Chasing the dragon is a really catchy name for a devastating reality. The term originated with opium and heroin users. It refers to the way addicts gradually build up tolerance to these drugs, and need more to feel high.

Eventually, many can’t even get that, but they still crave the illicit narcotics to stave off withdrawals. Today, heroin is the most widely used illegal opioid, and its use is increasing, especially among young people. That rise is linked to the proliferation of a class of legal opioid drugs developed for pain relief. Hydrocodone, Vicodin, OxyContin, Percocet, morphine and codeine are the stars in an array of legal prescription opioids.

And they’re probably coming to a home near you soon — if they aren’t there already. Many adults who become addicted to pain pills get started with initially beneficial prescriptions. Some children begin by stealing pills from their parents’ medicine cabinets. Others buy them at school. According to the Centers for Disease Control and Prevention, in 2014, more than 28,000 Americans died of opioid overdoses – almost as many as in car accidents. Prescription drugs caused the majority of those deaths, but as dependence on pain relievers has soared, and law enforcement has cracked down on their abuse, heroin addiction has risen because it’s easier and cheaper to obtain.

When the FBI held a community screening of a documentary called “Chasing The Dragon: The Life of an Opiate Addict” in San Antonio in September, school administrators, health officials, law enforcement and community leaders came together to stress how critical the problem is.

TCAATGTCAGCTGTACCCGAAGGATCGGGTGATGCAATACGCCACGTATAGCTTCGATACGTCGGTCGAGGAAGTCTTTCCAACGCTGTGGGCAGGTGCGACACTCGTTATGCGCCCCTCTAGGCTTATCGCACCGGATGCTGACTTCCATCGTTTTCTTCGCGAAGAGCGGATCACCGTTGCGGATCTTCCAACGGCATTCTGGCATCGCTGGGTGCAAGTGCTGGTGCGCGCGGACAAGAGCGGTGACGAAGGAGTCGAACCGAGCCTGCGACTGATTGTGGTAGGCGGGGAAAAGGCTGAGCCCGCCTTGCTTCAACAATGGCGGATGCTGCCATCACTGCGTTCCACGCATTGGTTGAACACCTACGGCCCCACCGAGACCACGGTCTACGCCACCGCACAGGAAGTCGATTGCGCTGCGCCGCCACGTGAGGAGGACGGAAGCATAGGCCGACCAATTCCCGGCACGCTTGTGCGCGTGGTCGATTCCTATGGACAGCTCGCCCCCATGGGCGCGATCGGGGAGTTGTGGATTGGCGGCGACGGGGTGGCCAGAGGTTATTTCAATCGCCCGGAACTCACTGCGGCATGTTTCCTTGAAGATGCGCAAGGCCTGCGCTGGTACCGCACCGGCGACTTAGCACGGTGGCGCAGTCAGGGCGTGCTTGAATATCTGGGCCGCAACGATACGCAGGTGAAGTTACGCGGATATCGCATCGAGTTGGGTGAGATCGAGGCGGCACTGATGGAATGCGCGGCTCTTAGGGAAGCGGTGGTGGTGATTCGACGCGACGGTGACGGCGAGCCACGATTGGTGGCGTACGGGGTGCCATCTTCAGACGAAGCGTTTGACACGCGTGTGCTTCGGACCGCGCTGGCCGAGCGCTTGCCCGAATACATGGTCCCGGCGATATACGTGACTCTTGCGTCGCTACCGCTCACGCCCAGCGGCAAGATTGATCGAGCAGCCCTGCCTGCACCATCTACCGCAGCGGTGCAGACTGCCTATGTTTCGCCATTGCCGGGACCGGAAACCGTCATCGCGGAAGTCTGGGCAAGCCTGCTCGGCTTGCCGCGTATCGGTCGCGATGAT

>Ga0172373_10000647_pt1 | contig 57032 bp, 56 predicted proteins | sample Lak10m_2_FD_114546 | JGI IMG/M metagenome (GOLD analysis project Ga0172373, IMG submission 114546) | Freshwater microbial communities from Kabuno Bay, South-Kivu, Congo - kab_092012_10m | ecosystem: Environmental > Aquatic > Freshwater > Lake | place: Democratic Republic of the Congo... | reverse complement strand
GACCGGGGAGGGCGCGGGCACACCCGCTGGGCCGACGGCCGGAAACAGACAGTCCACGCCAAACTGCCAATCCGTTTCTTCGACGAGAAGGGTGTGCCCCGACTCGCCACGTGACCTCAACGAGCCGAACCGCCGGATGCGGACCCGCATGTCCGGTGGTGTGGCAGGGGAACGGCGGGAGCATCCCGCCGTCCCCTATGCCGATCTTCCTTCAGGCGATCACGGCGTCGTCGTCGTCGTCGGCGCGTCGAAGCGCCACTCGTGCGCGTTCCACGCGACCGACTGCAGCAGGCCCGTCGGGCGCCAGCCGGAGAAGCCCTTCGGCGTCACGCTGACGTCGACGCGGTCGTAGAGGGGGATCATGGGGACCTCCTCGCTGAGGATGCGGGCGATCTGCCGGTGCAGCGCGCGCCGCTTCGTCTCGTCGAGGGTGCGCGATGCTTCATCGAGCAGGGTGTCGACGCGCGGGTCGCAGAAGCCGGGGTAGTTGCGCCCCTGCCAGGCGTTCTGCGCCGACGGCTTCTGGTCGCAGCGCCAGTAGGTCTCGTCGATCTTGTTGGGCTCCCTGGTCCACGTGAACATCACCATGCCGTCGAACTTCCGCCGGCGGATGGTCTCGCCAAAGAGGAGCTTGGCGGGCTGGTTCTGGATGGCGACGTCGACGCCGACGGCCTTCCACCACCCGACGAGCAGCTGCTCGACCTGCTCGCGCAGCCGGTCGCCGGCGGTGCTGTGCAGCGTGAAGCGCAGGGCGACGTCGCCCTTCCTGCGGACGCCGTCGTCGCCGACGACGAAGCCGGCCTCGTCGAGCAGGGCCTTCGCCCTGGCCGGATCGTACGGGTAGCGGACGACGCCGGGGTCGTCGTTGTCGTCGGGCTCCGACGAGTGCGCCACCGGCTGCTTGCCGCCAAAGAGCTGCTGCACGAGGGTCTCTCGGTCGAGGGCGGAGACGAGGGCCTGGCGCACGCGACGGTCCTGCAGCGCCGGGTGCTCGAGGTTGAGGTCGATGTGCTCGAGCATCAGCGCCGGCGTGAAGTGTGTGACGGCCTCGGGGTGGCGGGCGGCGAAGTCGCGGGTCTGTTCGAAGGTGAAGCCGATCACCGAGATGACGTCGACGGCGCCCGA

“We’re beginning to see teenagers using IV heroin,” Dr. Robert Jimenez, chief medical officer for Bexar County’s The Center for Health Care Services, told me.

“Heroin from Mexico is now the highest quality, and it’s being brought in across the border by the ton,” Jimenez added. Because a lot of the heroin is more pure, it is less likely to be diluted with fentanyl or other substances, which increase overdose risk, he said. However, it takes less to get high, so it tends to be cheaper.

“You can buy it all over San Antonio,” he said. “Kids can buy it at school from each other. They snort it or chew it or put it in candy or wafers – snorting is very popular with kids. They may handle it for a while, but sadly, eventually they’re going to start shooting it, and they’re going to get in trouble, often with HIV and hepatitis. Right now the largest number of new cases of HIV and hepatitis are coming out of the (78209) area and the North Star Mall area. These are not just poor minorities.”

“This problem affects everyone,” Police Chief William McManus said at the “Chasing the Dragon” symposium, “and we can’t arrest it away.”

The CHCS has a wide range of prevention and treatment options, including a methadone program with about 1,000 enrollees, detoxification and residential treatment. University of Texas Health Science Center at San Antonio and University of Texas at San Antonio researchers are among those working to find alternative approaches to treating pain, and new therapies for preventing or treating addiction. Many school districts target at-risk kids, and educate students and families about symptoms and solutions.

Changing the status quo is going to take a lot more informed, enlightened community efforts. If we don’t unite to confront this dragon, who knows how monstrously high the toll will rise?


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